Uber and Lyft aren’t the only ridesharing services in the game. Smaller companies with a local focus are making a name for themselves as well. Anywhere there’s a taxi presence could be a potential ridesharing spot and plenty of places still lack an Uber or Lyft presence (college towns, for instance.)
If you’re planning to enter the rideshare market as a driver or a new company it pays to look at what’s going on. Some cities are fighting to have stricter requirements for drivers or trying to ban them from airports and other “taxi territory”.
How to Start a Ridesharing Business?
Have an Angle
Seeing the complaints of local, potential customers and government officials in the news can show you exactly what kind of service might thrive in your target area. Uber and other big names aren’t going after any particular groups and won’t take the time to cater to their needs anytime soon.
For example, if you look at the Uber driver requirements, you might realize that they’re a little lax. For general purpose rides that might be okay- but what about giving rides to a more vulnerable section of the general populace, like kids. Parents use or would like to use a rideshare service. That’s the idea behind HopSkipDrive– rides for kids with qualified professionals to sports, lessons, and even school.
Is there a particular population in your area that you could cater to? Specialized groups like senior citizens or veterans that you might be able to affiliate your company with? Nearly everyone will have to start small, having a built-in group of dedicated users is worth more than nearly anything to a new business.
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Who Are Your Ideal Customers?
Modern rideshare apps and services start out with a perfect customer- for Wingz it’s someone that wants to get to the airport. For SafeHer it’s smart, safe female drivers. Gett favors the corporate type and Via attracts those that are after a predictable flat rate.A customer avatar can shape the whole look and feel of a service- those that get it right survive. Those that try too hard to please everyone falls by the wayside (excepting the well-funded giants like Uber and Lyft.)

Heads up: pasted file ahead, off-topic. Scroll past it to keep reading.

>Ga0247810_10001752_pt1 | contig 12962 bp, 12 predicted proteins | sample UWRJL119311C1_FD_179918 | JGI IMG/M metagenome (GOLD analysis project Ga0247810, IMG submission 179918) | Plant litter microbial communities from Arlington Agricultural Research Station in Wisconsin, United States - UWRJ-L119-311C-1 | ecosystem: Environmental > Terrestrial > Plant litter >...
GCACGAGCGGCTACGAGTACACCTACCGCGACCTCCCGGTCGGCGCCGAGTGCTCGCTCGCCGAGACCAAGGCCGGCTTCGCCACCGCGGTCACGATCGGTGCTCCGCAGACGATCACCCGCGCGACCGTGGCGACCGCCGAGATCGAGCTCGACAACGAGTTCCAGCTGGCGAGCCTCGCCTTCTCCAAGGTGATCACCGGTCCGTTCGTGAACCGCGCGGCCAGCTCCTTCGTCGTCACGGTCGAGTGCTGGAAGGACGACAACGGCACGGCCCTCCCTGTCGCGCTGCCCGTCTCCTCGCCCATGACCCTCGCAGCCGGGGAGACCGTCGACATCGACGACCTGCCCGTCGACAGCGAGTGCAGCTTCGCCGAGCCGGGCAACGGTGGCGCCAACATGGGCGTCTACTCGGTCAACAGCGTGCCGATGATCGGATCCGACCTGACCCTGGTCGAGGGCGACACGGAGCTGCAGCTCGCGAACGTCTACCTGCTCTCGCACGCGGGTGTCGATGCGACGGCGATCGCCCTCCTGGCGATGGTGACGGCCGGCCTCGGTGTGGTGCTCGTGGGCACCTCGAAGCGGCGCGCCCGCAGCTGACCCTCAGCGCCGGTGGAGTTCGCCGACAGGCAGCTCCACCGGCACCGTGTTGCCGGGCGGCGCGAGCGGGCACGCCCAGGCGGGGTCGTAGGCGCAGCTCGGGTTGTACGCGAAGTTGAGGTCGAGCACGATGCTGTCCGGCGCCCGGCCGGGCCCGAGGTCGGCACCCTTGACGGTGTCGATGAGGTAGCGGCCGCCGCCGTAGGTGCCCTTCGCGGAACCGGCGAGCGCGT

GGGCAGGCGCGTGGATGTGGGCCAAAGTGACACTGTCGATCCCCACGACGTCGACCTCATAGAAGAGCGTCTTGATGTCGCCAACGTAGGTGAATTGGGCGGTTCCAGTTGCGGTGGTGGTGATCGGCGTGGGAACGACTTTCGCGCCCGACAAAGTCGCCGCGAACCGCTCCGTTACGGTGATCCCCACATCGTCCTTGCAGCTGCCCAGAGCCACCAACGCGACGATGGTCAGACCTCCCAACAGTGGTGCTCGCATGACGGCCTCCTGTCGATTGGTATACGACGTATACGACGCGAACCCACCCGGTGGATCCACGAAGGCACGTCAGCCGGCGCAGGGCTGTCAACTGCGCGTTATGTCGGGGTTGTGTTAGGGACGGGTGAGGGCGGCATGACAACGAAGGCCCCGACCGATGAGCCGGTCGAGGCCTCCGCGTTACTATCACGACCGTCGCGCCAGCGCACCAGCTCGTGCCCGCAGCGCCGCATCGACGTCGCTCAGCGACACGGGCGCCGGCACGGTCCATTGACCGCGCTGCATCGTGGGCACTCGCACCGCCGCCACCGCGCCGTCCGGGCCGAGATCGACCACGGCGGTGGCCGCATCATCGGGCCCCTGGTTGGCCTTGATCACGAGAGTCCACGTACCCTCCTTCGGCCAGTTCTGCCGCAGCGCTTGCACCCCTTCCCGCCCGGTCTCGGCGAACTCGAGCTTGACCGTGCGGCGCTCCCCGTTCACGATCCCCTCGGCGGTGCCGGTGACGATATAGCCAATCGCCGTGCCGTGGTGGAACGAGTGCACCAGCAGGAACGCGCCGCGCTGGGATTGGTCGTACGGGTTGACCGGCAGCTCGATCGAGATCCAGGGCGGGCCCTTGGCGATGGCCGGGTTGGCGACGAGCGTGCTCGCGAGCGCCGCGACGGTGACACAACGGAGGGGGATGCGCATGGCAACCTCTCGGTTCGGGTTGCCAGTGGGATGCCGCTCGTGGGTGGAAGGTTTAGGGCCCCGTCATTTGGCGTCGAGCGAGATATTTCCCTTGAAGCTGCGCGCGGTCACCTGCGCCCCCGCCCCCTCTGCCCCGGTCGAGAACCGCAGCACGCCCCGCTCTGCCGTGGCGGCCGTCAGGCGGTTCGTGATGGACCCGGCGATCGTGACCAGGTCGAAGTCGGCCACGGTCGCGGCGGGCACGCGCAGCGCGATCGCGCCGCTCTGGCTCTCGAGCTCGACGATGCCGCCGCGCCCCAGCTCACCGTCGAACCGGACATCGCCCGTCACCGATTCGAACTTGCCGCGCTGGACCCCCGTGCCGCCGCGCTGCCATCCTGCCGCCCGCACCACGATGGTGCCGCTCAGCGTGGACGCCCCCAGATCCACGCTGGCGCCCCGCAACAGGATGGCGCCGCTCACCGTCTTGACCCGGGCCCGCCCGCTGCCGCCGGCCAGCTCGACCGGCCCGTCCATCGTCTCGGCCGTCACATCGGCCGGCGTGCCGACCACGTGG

Check Your Location
With the major players dominating many big cities, there are plenty of smaller services filling in the gaps. Lots of college towns are Uber-less, large cities like Austin, Texas have standards that Uber doesn’t pass, and many cities previously dominated by Uber and looking for alternatives (beyond Sidecar and Lyft) that offer better compensation for drivers.
Know Your Competition
If you plan on offering a local rideshare service, whether it’s just you or a small company, try driving for Uber or going for a couple of rides. That way you can truly know what your service has to offer that’s better or much improved.
The big names in the rideshare market are paying less all the time. Plenty of smaller, more accurate services are offering better wages and attracting the best drivers- some of them even come with a built-in clientele.
By offering a better wage, better insurance, or a safer experience overall, drivers are more likely to stick with you- and their potential customers might too.
Anyone Can Compete
With the right strategy, anyone can make a name for themselves in this new rideshare economy. Since 2015 these services have been surpassing anything that the taxi industry had ever achieved and it’s only grown from there. 15 million US adults used a major rideshare service in 2016, and that number is expected to increase substantially in 2017. With so many more potential customers the opportunities for rideshare services, both big and small, show no sign of shrinking.
Guest Post By James Ruhle